Cult TV shows have extremely dedicated followings. These are the types of shows that the average person will say “Oh, I’ve never heard of it”, but that a fan of the show can talk for hours about. These are the types of shows that if you can find another fan, you will automatically become their best friend, specifically bonding over your love of that show.
These are also the TVs that get canceled.
These are the shows that go for one to three seasons, and fans try everything they can to save. Jericho fans sent peanuts to CBS studios in an attempt to save that show. Chuck urged fans to buy Subway sandwiches in order to help save it. And Community fans started an internet campaign, Six Seasons and A Movie, in order to encourage NBC executives to keep it on the air.
And with the internet, two cult television shows are getting a second life, years after they were originally canceled.
The first one is Arrested Development. Running on Fox from 2003 to 2006, for years fans have been attempting to get a movie made, based upon a joke in the series finale. Fan campaigns, questions to the stars, these fans have done everything. And in a surprise twist, Netflix saved the show, by announcing that it was creating a 15 Episode 4th Season that would air exclusively on Netflix, premiering May 28. This opened the door for other shows to be saved by Netflix or Hulu, or even for new series to be created on the internet, like Yahoo’s Burning Love, a spoof of The Bachelor and The Bachelorette, or Netlix’s House of Cards.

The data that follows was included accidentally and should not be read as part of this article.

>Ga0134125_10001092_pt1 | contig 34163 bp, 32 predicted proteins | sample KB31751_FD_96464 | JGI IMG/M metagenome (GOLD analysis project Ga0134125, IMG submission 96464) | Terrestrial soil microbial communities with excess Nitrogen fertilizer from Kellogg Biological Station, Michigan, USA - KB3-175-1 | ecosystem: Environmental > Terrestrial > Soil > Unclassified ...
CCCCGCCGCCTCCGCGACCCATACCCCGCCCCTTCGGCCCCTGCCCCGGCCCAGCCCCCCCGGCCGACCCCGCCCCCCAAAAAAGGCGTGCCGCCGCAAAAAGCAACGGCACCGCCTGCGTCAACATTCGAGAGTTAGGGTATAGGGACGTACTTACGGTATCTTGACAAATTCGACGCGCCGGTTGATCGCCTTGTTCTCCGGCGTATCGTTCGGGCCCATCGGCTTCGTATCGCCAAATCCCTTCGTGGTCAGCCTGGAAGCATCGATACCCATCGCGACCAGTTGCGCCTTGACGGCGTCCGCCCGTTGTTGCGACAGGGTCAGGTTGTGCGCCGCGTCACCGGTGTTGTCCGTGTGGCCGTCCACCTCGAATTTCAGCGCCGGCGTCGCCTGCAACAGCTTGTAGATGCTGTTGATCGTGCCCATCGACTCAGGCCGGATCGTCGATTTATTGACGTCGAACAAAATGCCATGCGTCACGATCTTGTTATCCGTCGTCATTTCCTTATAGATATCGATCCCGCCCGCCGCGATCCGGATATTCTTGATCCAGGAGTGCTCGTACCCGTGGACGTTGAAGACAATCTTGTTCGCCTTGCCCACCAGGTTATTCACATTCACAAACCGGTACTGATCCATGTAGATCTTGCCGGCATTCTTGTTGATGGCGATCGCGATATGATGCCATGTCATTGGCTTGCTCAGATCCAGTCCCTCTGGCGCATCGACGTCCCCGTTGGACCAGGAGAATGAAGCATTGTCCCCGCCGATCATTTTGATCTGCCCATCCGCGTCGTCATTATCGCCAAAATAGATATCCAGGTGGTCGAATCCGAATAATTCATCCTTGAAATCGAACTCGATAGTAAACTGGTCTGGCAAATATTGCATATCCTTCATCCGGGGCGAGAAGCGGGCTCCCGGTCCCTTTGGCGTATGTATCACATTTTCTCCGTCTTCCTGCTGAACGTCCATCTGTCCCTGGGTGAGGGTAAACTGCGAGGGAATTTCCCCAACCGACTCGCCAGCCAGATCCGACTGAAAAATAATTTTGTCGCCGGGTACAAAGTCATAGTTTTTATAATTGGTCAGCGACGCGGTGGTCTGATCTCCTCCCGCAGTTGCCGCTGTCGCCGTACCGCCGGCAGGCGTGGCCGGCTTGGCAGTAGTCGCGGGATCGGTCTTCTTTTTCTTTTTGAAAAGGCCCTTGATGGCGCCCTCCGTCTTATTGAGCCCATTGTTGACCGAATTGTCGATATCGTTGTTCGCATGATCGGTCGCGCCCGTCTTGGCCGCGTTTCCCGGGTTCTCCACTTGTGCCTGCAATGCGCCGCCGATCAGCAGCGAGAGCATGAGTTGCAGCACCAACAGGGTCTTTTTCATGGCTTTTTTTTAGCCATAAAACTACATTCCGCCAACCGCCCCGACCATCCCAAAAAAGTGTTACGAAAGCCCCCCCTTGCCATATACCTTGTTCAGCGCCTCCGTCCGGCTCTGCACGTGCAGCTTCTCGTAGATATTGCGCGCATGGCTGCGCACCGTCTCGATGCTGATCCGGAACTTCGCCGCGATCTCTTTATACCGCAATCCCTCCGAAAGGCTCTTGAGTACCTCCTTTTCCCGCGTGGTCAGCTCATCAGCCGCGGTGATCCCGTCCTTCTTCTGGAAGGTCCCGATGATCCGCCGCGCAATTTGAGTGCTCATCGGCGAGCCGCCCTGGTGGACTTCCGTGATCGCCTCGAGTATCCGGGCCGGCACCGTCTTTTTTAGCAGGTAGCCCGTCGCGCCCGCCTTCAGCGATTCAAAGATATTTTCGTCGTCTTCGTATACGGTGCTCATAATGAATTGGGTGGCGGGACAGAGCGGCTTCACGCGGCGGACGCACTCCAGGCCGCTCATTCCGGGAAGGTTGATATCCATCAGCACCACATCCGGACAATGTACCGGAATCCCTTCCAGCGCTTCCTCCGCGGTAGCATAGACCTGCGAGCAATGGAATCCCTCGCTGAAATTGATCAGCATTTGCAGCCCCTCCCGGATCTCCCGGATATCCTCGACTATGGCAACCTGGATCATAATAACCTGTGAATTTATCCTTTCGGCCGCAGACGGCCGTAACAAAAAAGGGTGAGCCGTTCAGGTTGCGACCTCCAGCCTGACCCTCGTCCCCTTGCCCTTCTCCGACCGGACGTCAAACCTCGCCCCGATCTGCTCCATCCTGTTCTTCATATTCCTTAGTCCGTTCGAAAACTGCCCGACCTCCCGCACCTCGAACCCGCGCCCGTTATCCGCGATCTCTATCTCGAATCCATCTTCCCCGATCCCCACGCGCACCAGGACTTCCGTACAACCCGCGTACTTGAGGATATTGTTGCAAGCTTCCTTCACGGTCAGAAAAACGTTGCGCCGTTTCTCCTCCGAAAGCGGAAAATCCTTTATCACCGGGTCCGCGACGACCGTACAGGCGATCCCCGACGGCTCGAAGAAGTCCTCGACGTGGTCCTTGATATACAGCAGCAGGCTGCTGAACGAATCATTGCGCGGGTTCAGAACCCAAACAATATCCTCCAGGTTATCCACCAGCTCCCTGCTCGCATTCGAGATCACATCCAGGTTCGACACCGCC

The second show to be saved by the internet is Veronica Mars. Running on the UPN and The CW from 2004 to 2007, Veronica Mars fans became enraged over the cancellation, so much so that Rob Thomas, the creator and head writer, announced he was writing a film script. Fans of this show waited for years, but a movie never materialized. Until March 13 of this year, when Kristen Bell and Rob Thomas begged fans of the show to attempt to help them raise $2 million dollars for the movie, by donating through the website Kickstarter (http://www.kickstarter.com/projects/559914737/the-veronica-mars-movie-project), which would give them prizes and help them to finance the film. Their goal was to get the money within a month. Within 10 hours of their plea, Kickstarter helped the movie to raise $2.7 Million dollars. This success is now predicted to be potentially revolutionary for future cult television movie adaptations, or independent films looking for financing.
The internet is a powerful place, and put into the hands of eager fans, the internet can help to save shows. The way we watch TV, or get our movies financed, may forever be changed by these two examples.